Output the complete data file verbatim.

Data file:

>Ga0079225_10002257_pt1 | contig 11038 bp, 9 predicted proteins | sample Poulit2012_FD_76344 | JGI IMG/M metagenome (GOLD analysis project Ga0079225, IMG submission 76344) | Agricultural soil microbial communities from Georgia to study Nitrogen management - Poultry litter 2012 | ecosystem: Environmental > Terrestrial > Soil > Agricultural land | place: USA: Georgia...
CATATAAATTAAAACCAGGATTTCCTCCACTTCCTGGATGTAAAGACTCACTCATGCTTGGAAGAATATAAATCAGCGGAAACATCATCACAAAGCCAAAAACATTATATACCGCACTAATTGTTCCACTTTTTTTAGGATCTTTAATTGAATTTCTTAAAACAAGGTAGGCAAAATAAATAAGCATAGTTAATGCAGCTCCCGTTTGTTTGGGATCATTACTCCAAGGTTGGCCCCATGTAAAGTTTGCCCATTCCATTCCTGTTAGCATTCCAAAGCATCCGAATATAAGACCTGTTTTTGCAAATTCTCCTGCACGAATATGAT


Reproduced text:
>Ga0079225_10002257_pt1 | contig 11038 bp, 9 predicted proteins | sample Poulit2012_FD_76344 | JGI IMG/M metagenome (GOLD analysis project Ga0079225, IMG submission 76344) | Agricultural soil microbial communities from Georgia to study Nitrogen management - Poultry litter 2012 | ecosystem: Environmental > Terrestrial > Soil > Agricultural land | place: USA: Georgia...
CATATAAATTAAAACCAGGATTTCCTCCACTTCCTGGATGTAAAGACTCACTCATGCTTGGAAGAATATAAATCAGCGGAAACATCATCACAAAGCCAAAAACATTATATACCGCACTAATTGTTCCACTTTTTTTAGGATCTTTAATTGAATTTCTTAAAACAAGGTAGGCAAAATAAATAAGCATAGTTAATGCAGCTCCCGTTTGTTTGGGATCATTACTCCAAGGTTGGCCCCATGTAAAGTTTGCCCATTCCATTCCTGTTAGCATTCCAAAGCATCCGAATATAAGACCTGTTTTTGCAAATTCTCCTGCACGAATATGAT